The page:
Meet the three ‘winners’ of Budweiser Project 12

By 11.26.12


Budweiser challenged their twelve brewmasters to create a unique beer recipe fit to bear the king’s name. Six were chosen to be brewed, but only the top three are making their way to public gullets.

Each beer from Project 12 is brewed with the same propriety yeast as all Budweiser, so the backbone of them tastes very familiar. And unlike my apparent photography skills, which are the benchmark for consistency, these new products are all quite different. It was dealers choice after the yeast, and they all found something different to do.

Colin Joliat

Batch No. 63118 is a deep-golden pilsner from St. Louis. Because the original brewery was in STL, brewmaster Jim Bicklein opted to use ingredients that would have been around back in the  late 1800s. That means Hallertau and Tettnag hops, both of which are from Adolphus Busch’s homeland of Germany. It ends up being slightly sweet with grain flavors, and all around pretty malty. Of the three, this tastes the most like the original Bud, so if that’s your style, this is right up your alley. Be prepared though, it’s 6% ABV and you can taste it.

Colin Joliat

The second option is Batch No. 91406 by way of Los Angeles. This deep amber lager is the brainchild of brewmaster Bryan Sullivan. He stepped a little further outside of the box by using a caramel malt that beefs the beer up a bit. It’s also brewed with 4 different types of hops, giving it more character than we’ve come to expect from Bud Heavy. It makes the beer crisp and easy to drink even though it’s also 6% ABV. 91406 is smooth to the point where I could down a six pack or so without a second thought. Of course I only drink responsibly though, so maybe just the one sixer.

Colin Joliat

Last and obviously not least, because it’s my favorite, is Batch No. 23185 from Williamsburg, VA. This is the biggest departure in the sampler pack from the standard. Piggybacking on the trendiness of barrel-aging, Daniel Westmoreland aged this beer on bourbon barrel staves. He then tossed in a hint of vanilla for good measure, because who doesn’t like vanilla? It picked up some oakiness from the wood, but not overpoweringly so like beers such as Dragon’s Milk. Subtle, smooth, and drinkable seems to be the theme of the entire project, and this one his that on the head.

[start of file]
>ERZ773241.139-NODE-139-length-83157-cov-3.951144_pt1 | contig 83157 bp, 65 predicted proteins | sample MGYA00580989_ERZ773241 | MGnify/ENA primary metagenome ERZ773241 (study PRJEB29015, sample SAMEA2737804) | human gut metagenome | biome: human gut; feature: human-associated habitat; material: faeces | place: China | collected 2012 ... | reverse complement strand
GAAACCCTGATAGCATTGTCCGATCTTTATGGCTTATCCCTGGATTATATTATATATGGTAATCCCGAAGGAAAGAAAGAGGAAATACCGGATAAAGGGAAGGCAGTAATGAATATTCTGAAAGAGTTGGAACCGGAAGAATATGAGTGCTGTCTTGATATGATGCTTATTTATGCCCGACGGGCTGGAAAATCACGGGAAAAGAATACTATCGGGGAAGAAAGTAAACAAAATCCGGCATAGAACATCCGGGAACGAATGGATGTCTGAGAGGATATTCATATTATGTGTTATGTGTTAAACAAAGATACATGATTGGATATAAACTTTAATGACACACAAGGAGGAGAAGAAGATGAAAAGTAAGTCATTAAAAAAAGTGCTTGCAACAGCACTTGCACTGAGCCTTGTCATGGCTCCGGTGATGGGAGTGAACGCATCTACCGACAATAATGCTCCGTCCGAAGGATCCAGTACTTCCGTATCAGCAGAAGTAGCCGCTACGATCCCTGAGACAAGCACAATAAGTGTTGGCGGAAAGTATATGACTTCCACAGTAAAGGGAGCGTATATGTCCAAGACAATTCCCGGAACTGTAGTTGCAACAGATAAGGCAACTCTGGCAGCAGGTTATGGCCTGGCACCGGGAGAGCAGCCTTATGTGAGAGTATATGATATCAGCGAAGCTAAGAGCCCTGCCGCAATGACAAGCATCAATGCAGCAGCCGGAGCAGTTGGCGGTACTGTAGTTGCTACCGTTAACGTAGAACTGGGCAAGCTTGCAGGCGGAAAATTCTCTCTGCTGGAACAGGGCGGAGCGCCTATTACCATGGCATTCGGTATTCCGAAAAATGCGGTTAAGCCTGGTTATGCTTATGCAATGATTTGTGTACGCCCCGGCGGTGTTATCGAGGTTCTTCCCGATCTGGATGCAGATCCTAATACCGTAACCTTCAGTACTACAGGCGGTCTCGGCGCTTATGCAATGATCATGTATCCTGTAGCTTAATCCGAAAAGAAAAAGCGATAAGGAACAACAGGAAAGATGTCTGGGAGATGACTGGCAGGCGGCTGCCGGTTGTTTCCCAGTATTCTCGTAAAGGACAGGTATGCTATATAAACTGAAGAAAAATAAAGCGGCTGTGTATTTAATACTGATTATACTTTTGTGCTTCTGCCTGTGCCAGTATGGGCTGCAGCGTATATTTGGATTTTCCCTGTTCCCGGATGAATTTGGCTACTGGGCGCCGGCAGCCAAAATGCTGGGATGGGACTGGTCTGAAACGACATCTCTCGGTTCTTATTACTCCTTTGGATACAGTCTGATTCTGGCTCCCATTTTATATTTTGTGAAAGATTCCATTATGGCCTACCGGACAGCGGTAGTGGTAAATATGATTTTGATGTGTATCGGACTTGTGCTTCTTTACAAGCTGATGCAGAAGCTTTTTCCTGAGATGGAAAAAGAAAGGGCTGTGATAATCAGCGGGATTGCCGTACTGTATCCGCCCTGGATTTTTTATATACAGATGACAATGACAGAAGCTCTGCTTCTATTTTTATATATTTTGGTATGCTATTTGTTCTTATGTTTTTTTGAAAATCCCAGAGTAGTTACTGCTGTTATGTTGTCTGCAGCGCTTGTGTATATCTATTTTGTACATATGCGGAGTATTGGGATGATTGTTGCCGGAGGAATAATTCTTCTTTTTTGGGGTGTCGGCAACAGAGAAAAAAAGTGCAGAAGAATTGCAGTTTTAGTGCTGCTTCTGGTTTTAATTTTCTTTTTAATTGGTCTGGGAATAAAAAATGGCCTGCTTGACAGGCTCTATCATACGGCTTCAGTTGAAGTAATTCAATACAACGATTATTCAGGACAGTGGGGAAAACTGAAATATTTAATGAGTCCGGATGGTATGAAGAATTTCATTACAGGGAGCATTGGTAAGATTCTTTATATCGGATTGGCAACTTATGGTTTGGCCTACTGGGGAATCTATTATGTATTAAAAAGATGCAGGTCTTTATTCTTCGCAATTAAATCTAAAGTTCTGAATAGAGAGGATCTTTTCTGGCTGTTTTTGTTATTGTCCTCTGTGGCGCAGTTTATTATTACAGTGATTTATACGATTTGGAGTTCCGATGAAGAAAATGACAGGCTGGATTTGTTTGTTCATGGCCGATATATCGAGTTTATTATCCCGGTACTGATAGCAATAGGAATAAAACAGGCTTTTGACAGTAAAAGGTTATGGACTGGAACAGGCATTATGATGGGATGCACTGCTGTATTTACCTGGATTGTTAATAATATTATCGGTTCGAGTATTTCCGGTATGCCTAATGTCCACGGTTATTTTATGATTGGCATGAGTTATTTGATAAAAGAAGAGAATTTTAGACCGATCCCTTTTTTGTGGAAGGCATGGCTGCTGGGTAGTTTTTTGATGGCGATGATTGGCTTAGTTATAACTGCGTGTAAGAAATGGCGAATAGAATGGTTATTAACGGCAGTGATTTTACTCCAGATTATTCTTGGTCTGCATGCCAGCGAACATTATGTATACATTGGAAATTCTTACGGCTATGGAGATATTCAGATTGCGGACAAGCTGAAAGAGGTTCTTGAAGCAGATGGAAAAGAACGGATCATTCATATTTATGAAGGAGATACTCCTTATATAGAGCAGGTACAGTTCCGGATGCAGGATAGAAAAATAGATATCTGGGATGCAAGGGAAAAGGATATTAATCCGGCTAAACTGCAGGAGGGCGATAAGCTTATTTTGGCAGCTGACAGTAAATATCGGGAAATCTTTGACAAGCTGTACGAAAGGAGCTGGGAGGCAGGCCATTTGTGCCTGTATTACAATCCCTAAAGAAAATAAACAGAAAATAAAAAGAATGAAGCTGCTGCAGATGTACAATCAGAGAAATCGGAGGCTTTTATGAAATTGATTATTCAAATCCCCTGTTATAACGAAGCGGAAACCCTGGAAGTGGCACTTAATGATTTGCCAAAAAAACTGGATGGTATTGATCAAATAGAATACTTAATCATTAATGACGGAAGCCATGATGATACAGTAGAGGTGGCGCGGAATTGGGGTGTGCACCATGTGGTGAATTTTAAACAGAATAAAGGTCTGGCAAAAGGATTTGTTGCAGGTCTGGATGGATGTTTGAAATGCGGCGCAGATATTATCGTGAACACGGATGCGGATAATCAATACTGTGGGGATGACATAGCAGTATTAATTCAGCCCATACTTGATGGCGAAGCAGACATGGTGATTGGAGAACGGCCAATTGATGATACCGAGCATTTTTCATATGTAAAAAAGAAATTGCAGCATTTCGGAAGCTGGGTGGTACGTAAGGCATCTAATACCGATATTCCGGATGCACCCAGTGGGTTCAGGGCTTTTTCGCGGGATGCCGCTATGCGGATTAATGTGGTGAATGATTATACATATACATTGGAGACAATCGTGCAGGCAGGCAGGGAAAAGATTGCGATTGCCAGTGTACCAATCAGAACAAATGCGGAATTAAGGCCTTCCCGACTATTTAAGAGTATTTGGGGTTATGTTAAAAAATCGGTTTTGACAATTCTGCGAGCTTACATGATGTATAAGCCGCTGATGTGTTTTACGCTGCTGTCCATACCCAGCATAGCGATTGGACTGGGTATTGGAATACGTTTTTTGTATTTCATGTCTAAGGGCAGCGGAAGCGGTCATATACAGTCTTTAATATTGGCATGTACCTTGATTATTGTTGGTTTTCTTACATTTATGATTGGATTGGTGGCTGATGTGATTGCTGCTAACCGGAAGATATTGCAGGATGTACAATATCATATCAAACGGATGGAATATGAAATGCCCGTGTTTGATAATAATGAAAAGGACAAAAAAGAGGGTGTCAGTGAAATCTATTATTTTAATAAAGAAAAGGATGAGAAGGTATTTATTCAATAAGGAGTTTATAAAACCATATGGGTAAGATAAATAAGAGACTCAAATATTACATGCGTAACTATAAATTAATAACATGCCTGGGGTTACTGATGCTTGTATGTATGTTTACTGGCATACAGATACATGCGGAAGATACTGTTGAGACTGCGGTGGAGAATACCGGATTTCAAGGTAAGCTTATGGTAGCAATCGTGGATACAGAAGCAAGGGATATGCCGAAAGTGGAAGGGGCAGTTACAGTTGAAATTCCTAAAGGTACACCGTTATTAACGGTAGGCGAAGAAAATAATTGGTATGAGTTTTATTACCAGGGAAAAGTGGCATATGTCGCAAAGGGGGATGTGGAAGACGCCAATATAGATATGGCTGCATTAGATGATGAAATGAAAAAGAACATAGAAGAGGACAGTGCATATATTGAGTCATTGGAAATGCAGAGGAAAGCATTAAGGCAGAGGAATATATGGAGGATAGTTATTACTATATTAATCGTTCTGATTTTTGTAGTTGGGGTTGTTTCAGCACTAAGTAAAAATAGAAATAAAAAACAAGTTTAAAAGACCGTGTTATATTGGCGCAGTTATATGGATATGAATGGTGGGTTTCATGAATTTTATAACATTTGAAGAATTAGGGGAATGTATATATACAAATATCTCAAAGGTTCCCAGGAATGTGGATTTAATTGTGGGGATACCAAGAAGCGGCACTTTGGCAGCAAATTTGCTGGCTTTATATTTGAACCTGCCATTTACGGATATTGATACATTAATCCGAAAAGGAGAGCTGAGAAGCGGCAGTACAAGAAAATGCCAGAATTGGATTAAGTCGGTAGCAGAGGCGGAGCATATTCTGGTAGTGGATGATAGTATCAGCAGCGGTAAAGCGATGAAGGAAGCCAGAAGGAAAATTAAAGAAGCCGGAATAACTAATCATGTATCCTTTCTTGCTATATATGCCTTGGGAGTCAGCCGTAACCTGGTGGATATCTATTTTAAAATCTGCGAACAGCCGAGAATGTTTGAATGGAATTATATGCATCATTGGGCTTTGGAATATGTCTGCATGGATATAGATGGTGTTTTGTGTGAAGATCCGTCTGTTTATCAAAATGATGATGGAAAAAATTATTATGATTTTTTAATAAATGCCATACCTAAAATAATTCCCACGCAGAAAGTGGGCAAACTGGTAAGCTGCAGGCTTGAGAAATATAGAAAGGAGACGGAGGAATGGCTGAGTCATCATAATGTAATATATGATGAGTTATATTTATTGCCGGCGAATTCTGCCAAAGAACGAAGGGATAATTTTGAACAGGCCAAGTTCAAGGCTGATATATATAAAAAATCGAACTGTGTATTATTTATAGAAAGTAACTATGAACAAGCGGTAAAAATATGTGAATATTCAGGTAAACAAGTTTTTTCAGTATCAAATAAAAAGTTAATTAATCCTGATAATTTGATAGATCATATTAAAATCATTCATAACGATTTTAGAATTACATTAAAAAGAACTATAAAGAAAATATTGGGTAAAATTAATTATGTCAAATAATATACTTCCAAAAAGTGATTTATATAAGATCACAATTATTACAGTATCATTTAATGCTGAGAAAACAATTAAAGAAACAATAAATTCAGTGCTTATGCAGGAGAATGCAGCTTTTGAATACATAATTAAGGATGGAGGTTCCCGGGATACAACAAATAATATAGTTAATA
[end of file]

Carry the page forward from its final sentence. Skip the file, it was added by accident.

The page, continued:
All in all, the sampler pack is what you would expect from Budweiser. The flavors have changed, and grown a little, but you aren’t going to get a flavor punch to the face. While many lament the fact that macro beers aren’t jam packed full of flavor, that’s not what the market at-large is looking to drink. AB knows this which is why their flavors are smoothed out and fairly subtle. This was a good and interesting upgrade, but don’t expect it to replace your favorite craft beers.

Bud is still seeking feedback on the beers, and went so far as to stick a QR code right on the package to encourage people. I don’t know if the intention is to get legitimate customer thoughts, which I would assume, or just to keep the conversation going. In either case, it seems like a brilliant move.

TAGSBeerBudweisermacro beerProject 12

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